By John Campbell
BBC News NI Economics & Business Editor
The government has promised Northern Ireland households will get the same support with energy bills as the rest of the UK.
The business secretary said from October, a typical household in Great Britain will pay no more than £2,500 per year for the next two years.
Northern Ireland has a separate energy system meaning GB policies do not automatically apply.
There were no details on how the support will be delivered in NI.
However, it will require new legislation to be passed.
In a written statement, business secretary Jacob Rees Mogg said: "The new guarantee will apply to households in Great Britain, with the same level of support made available to households in Northern Ireland."
Meanwhile, the prime minister said the energy support would include setting up a fund to help people who use home heating oil.
That will be important for Northern Ireland where about two thirds of homes use heating oil.
The measures for GB will apply from 1 October but it is also not clear when support for Northern Ireland will begin.
The details of an earlier £400 energy support payment have not yet been finalised for Northern Ireland.
GB households will get this via six reductions to bills, also starting in October.
Northern Ireland households do not yet know when or how they will get it, though the economy minister has suggested it will be delivered before Christmas.
Earlier, Finance Minister Conor Murphy said: "We would have ordinarily got money through the Barnett consequential which the executive then would've distributed in a similar scheme.
"But because the prevention of the assembly and executive meeting we can't access that money so it will fall to treasury to make sure we have an equivalent level of support."
Following the prime minister's speech he said while the support announced today was welcome it did not go far enough.
"Six months does not provide enough certainty for businesses who are facing spiralling and crippling energy costs," he said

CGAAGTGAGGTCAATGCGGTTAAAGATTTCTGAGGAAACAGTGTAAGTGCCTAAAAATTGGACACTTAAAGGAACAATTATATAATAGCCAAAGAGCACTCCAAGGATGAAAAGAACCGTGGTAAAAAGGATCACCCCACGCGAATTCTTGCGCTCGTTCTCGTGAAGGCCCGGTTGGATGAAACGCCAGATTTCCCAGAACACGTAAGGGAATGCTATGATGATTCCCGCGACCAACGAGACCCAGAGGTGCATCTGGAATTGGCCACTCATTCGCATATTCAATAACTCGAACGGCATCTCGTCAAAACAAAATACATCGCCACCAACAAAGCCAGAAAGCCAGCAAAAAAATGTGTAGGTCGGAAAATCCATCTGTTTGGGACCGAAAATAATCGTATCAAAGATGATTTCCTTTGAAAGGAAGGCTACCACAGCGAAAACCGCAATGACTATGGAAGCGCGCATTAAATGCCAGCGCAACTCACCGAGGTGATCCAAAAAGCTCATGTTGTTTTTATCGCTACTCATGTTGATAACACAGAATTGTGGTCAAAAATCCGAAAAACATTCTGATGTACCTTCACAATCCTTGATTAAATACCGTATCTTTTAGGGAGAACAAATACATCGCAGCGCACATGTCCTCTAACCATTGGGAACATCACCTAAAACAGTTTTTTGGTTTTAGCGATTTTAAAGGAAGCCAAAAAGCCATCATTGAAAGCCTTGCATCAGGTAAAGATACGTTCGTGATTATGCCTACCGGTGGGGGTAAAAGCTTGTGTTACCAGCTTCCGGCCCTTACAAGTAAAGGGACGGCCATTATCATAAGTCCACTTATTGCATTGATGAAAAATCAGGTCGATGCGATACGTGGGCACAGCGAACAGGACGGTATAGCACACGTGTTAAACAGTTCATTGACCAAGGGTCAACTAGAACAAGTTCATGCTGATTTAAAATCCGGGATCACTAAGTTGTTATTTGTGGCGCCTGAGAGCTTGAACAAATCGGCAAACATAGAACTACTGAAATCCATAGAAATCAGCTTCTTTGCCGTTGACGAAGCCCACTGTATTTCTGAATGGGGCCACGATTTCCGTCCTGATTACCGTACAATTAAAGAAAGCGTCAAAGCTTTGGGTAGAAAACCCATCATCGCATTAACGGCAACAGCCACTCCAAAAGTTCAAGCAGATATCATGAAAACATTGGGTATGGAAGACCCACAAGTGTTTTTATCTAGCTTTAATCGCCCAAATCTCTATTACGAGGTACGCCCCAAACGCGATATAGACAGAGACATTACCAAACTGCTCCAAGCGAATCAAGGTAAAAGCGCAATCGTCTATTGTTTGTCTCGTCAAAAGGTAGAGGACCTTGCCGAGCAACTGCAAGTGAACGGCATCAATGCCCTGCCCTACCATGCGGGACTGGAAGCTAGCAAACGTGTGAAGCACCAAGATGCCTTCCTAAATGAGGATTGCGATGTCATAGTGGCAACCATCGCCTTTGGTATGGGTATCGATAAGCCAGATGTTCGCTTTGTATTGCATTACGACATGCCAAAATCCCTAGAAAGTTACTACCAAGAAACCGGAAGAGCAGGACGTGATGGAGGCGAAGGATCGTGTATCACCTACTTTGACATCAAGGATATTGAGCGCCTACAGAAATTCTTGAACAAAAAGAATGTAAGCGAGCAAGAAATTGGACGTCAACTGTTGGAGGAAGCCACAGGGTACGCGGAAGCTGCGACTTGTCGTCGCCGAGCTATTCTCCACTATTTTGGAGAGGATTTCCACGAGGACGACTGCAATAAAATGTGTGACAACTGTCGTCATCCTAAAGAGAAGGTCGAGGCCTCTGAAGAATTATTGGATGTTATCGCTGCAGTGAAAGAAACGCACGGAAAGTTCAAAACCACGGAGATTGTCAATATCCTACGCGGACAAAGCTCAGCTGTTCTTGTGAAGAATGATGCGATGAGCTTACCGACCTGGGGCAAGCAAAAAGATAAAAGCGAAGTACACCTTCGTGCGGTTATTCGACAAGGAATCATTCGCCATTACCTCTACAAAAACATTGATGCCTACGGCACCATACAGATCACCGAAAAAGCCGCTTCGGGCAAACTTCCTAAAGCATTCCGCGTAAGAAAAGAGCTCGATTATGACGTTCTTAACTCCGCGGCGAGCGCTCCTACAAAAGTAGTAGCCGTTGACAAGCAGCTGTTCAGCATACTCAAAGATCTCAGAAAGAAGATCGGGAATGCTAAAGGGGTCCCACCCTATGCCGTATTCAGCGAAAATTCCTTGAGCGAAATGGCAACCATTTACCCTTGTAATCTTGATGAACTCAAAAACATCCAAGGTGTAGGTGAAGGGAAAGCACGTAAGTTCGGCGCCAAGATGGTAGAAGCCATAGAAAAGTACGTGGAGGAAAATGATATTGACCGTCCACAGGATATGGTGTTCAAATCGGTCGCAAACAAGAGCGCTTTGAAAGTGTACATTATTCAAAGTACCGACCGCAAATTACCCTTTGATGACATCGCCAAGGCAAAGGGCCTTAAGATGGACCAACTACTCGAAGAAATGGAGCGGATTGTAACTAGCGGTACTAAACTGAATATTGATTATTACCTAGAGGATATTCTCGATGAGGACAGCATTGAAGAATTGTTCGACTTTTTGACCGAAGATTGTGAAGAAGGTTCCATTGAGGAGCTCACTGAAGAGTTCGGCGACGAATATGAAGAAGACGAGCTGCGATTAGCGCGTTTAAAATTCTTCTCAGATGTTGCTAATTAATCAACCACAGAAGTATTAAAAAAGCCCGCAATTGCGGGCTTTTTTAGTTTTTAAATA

Mr Murphy said that it was "incomprehensible" that the prime minister had chosen not to enhance the windfall tax to fund the response to the cost crisis.
Emma Reid is a mother of five who has seen her gas bill rise from £180 to £420 per month.
Speaking to BBC's Good Morning Ulster programme, Ms Reid said she has not used gas for heating over the summer months, and dreads how much higher her bills could rise over the winter.
"We were in such a panic when we saw that (the bill) because we just thought when we submit our next reading, possibly what will that be three months from now?" she said.
"We could be looking at more than what our mortgage is per month and we don't have a disposable income anymore.
"I have only recently heard of the term working poor and now I'm starting to realise we're falling into that category. We shouldn't be struggling the way we are and come the winter months I don't know if it's going to come to a point of eating or heating.
"We've two decent incomes but it's just not going to be enough. The cost of living has risen so much that it's going to be a scary winter."
Retail NI chief executive Glyn Roberts said the six-month cap on energy costs for businesses was a positive first step and welcomed the prime minister's commitment that it would apply to Northern Ireland.
However, he said government needed to go much further to provide additional support to small businesses struggling with the energy crisis.
"This should include Business Rates relief, VAT reductions and the reversal of the National Insurance hike," he said.
Colin Neil, chief executive of Hospitality Ulster, welcomed "the recognition for immediate intervention by the government" but said further support measures were urgently required.
Mr Neil said businesses in Northern Ireland's hospitality sector had been forced to reduce opening hours due to the energy-costs crisis.
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Cost of living: NI 'to get same energy bills support as GB' – BBC
By John Campbell